WASHINGTON – U.S. Representatives Pramila Jayapal (WA-07), Ilhan Omar (MN-05), Rashida Tlaib (MI-12), Judy Chu (CA-28) and André Carson (IN-07) today introduced a resolution both recognizing the tragedy of the September 11th attacks, and calling out the hatred, xenophobia, and racism that plagued Arab, Muslim, Middle Eastern, South Asian, and Sikh communities across America following the attack.
“On September 11th, 2001, we lost thousands of lives to the worst terrorist attack to ever happen on American soil. Nearly 3,000 lives were lost in the attack and more than 4,500 others have died since from related illnesses – this day irrevocably changed our country and its impact is still felt. As we mark this tragic day, we must also reflect on the lasting damages faced by Arab, Muslim, Middle Eastern, South Asian, and Sikh communities in the aftermath,” said Congresswoman Jayapal. “The murders of Balbir Singh Sodhi, Waqar Hassan, and Adel Karas in the days following the attack were shocking displays of hatred. Xenophobia and racism have no place in this country, and today we recognize the shared trauma that these communities faced as they experienced stigma, discrimination, and losses of liberty.”
“September 11th was a catastrophic event in American history. We lost nearly 3,000 lives in attacks on the political and economic centers of the United States, with thousands more suffering lifelong health impacts,” said Congresswoman Omar. “The fabric of our nation was changed indelibly. Sadly, in the wake of these attacks, the people in power betrayed our democratic ideals through mass surveillance, torture, indefinite detention, wars of aggression, and rampant violations of civil liberties. Muslim, Arab, Sikh and South Asian Americans across the country were viewed with suspicion, harassed, and even detained based solely on their identity. As we mark the anniversary of these horrific attacks, we must learn from these mistakes. We must acknowledge that our strength as a nation ultimately comes from our ideals—religious freedom, freedom of speech, freedom from unlawful detention, equality before the law and democracy. This resolution is a critical first step to acknowledging these past harms and beginning to heal.”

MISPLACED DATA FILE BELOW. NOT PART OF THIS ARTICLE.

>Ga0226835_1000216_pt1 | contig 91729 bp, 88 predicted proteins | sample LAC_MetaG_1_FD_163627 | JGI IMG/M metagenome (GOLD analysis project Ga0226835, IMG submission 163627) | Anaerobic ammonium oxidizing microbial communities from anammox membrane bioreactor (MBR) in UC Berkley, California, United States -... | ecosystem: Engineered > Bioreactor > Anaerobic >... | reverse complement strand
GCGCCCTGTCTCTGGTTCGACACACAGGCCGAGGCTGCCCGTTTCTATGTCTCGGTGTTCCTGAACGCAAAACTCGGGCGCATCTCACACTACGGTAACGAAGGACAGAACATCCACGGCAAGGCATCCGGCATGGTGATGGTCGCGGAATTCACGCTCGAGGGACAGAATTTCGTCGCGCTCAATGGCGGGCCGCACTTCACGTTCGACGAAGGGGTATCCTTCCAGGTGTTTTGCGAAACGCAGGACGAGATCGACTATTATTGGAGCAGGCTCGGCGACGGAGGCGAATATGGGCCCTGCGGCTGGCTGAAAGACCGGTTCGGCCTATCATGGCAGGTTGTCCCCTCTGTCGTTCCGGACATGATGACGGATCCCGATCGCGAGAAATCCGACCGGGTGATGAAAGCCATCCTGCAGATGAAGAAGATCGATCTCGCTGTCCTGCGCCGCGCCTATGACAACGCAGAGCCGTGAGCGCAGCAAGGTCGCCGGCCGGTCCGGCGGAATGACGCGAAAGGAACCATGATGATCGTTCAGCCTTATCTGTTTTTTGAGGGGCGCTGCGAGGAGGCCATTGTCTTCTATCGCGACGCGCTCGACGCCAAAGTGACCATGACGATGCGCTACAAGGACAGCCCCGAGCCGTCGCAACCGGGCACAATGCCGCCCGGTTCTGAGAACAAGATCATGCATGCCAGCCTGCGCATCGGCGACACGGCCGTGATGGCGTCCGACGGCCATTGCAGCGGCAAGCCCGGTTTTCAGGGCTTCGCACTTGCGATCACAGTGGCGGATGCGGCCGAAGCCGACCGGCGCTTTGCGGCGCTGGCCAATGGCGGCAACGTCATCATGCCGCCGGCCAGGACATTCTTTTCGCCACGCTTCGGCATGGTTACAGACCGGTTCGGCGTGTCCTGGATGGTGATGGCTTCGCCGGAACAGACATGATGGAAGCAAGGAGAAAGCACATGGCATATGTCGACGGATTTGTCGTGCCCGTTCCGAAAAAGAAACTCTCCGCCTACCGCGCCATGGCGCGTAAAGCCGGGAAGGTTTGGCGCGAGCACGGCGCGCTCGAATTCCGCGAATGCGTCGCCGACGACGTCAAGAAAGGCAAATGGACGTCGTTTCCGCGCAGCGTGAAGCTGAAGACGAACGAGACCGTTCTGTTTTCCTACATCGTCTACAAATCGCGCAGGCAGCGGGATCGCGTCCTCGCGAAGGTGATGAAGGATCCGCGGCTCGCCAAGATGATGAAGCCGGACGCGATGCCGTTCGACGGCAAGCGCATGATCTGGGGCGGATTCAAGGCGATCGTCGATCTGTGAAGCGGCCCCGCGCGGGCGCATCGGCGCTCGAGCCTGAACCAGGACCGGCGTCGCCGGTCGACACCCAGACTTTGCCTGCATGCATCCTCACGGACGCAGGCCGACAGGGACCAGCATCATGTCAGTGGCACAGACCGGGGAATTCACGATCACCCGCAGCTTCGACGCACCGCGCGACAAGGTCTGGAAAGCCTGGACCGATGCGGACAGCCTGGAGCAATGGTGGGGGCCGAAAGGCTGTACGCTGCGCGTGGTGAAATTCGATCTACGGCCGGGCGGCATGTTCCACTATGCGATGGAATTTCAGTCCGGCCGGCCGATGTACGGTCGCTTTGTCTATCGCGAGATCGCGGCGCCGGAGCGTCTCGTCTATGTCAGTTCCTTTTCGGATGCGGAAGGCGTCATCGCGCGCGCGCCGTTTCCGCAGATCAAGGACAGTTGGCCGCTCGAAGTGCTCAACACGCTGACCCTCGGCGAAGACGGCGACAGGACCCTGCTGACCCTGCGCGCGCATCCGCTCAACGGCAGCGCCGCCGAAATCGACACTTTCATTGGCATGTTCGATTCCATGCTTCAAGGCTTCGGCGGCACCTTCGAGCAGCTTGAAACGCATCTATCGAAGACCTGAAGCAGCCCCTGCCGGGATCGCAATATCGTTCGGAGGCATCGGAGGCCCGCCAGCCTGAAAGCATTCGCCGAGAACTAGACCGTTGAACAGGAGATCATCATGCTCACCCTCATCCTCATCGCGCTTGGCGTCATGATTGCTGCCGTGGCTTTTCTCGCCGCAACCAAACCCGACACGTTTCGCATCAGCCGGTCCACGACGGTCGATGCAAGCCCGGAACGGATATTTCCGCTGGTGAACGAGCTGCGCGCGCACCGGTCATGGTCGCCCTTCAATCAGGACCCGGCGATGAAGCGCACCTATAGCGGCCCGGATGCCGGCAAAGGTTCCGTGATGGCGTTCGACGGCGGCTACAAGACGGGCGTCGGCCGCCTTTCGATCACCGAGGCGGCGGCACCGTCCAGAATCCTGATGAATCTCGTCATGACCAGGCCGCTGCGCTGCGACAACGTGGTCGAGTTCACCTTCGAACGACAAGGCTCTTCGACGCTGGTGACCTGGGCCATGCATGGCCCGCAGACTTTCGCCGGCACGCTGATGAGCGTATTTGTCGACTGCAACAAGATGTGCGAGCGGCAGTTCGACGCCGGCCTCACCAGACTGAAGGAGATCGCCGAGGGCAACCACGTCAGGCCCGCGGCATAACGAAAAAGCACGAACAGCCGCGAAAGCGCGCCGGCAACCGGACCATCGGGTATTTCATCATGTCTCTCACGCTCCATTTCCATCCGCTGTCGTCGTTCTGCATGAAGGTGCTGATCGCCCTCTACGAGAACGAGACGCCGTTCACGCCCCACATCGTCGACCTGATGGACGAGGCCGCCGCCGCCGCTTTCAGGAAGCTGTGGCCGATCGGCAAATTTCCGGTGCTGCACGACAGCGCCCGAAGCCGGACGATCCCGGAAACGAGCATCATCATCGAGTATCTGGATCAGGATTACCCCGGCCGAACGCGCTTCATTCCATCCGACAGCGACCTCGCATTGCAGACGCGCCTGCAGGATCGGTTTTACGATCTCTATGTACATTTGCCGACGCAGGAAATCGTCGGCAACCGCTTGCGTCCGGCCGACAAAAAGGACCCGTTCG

“In the years since 9/11, our Arab, Muslim, Middle Eastern, South Asian, and Sikh communities have endured persistent racism, xenophobia, and discrimination. It’s long past time for our government to acknowledge the trauma it has and continues to inflict on our communities through the harmful policies, racial profiling, and unjust targeting of so many of our neighbors,” said Congresswoman Tlaib. “The road to truth and reconciliation is long, but this resolution is the first step towards the justice and healing that our communities deserve.”
“The attacks on September 11th were attacks on our whole nation, and in the days and weeks that followed, the country came closer together. But many in the Muslim, Middle Eastern, Arab, Sikh, and South Asian communities were excluded from that unity and instead became subject to an increasing atmosphere of suspicion, xenophobia, and violence,” said Congresswoman Chu. “The U.S. government exacerbated this atmosphere contributed to the atmosphere of increased bigotry and hate violence, stripping communities of their civil rights and adopting blatantly prejudiced practices like the surveillance of mosques. We must continue to acknowledge, condemn, and learn from those grave errors to ensure national security is never an excuse to do harm to communities of color or religious communities.”
“Each year, the anniversary of 9/11 is a chance to reflect, especially for our first responders, their families, and all who witnessed that fateful day,” said Congressman Carson. “We must also heal from the painful aftermath for the Muslim American community, who experienced a rise in hate crimes and discrimination – including hate against Muslim American first responders. This resolution calls for a community-based approach to reduce acts of hate, support Muslim Americans, and help our entire country continue to move forward.”
The resolution puts forward a series of recommendations to support those affected by the hateful profiling and targeting that has occurred during the 20 years since the September 11 attack, including:
- Calling for the creation of an interagency task force to work with community-based organizations to review government policies, investigate and document their impact, and dismantle those policies that continue to profile and unfairly target these communities;